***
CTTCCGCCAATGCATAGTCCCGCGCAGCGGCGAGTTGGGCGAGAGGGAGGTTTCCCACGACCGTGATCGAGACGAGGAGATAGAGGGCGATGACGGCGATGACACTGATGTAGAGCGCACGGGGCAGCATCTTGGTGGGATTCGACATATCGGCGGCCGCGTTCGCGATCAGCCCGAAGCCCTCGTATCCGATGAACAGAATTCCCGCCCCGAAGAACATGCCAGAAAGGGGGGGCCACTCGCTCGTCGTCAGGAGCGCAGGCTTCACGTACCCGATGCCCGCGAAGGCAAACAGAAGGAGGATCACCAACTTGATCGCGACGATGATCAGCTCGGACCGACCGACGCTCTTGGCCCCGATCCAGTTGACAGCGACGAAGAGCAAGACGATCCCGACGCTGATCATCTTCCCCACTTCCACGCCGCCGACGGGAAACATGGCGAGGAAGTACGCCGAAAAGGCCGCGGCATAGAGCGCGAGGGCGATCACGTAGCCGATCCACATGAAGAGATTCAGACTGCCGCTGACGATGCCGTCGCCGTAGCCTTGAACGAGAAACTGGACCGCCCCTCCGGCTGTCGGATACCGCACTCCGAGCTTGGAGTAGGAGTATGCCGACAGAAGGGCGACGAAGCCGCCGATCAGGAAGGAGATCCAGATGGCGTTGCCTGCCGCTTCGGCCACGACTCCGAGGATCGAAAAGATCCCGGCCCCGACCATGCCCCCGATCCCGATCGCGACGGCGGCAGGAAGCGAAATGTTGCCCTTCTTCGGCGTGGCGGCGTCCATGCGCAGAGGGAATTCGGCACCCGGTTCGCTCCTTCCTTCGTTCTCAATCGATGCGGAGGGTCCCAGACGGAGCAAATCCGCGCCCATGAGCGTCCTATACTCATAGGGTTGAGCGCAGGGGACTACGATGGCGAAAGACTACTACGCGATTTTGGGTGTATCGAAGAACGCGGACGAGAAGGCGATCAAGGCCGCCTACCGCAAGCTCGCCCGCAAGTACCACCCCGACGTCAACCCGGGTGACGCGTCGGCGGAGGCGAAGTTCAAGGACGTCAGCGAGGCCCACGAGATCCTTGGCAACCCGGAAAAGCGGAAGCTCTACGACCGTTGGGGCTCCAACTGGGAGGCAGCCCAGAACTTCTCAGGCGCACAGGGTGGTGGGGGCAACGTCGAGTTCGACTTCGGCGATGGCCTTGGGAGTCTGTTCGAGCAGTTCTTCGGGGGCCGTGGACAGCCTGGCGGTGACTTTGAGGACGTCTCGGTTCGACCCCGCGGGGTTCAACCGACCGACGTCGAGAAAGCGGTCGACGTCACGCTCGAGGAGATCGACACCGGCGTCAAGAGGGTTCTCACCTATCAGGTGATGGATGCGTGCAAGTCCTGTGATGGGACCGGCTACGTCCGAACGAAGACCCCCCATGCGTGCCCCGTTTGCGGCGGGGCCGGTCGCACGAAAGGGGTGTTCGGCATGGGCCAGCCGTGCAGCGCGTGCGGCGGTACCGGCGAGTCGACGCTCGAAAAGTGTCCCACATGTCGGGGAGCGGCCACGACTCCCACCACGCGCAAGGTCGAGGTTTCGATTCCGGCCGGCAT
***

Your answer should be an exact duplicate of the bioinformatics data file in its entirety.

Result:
CTTCCGCCAATGCATAGTCCCGCGCAGCGGCGAGTTGGGCGAGAGGGAGGTTTCCCACGACCGTGATCGAGACGAGGAGATAGAGGGCGATGACGGCGATGACACTGATGTAGAGCGCACGGGGCAGCATCTTGGTGGGATTCGACATATCGGCGGCCGCGTTCGCGATCAGCCCGAAGCCCTCGTATCCGATGAACAGAATTCCCGCCCCGAAGAACATGCCAGAAAGGGGGGGCCACTCGCTCGTCGTCAGGAGCGCAGGCTTCACGTACCCGATGCCCGCGAAGGCAAACAGAAGGAGGATCACCAACTTGATCGCGACGATGATCAGCTCGGACCGACCGACGCTCTTGGCCCCGATCCAGTTGACAGCGACGAAGAGCAAGACGATCCCGACGCTGATCATCTTCCCCACTTCCACGCCGCCGACGGGAAACATGGCGAGGAAGTACGCCGAAAAGGCCGCGGCATAGAGCGCGAGGGCGATCACGTAGCCGATCCACATGAAGAGATTCAGACTGCCGCTGACGATGCCGTCGCCGTAGCCTTGAACGAGAAACTGGACCGCCCCTCCGGCTGTCGGATACCGCACTCCGAGCTTGGAGTAGGAGTATGCCGACAGAAGGGCGACGAAGCCGCCGATCAGGAAGGAGATCCAGATGGCGTTGCCTGCCGCTTCGGCCACGACTCCGAGGATCGAAAAGATCCCGGCCCCGACCATGCCCCCGATCCCGATCGCGACGGCGGCAGGAAGCGAAATGTTGCCCTTCTTCGGCGTGGCGGCGTCCATGCGCAGAGGGAATTCGGCACCCGGTTCGCTCCTTCCTTCGTTCTCAATCGATGCGGAGGGTCCCAGACGGAGCAAATCCGCGCCCATGAGCGTCCTATACTCATAGGGTTGAGCGCAGGGGACTACGATGGCGAAAGACTACTACGCGATTTTGGGTGTATCGAAGAACGCGGACGAGAAGGCGATCAAGGCCGCCTACCGCAAGCTCGCCCGCAAGTACCACCCCGACGTCAACCCGGGTGACGCGTCGGCGGAGGCGAAGTTCAAGGACGTCAGCGAGGCCCACGAGATCCTTGGCAACCCGGAAAAGCGGAAGCTCTACGACCGTTGGGGCTCCAACTGGGAGGCAGCCCAGAACTTCTCAGGCGCACAGGGTGGTGGGGGCAACGTCGAGTTCGACTTCGGCGATGGCCTTGGGAGTCTGTTCGAGCAGTTCTTCGGGGGCCGTGGACAGCCTGGCGGTGACTTTGAGGACGTCTCGGTTCGACCCCGCGGGGTTCAACCGACCGACGTCGAGAAAGCGGTCGACGTCACGCTCGAGGAGATCGACACCGGCGTCAAGAGGGTTCTCACCTATCAGGTGATGGATGCGTGCAAGTCCTGTGATGGGACCGGCTACGTCCGAACGAAGACCCCCCATGCGTGCCCCGTTTGCGGCGGGGCCGGTCGCACGAAAGGGGTGTTCGGCATGGGCCAGCCGTGCAGCGCGTGCGGCGGTACCGGCGAGTCGACGCTCGAAAAGTGTCCCACATGTCGGGGAGCGGCCACGACTCCCACCACGCGCAAGGTCGAGGTTTCGATTCCGGCCGGCAT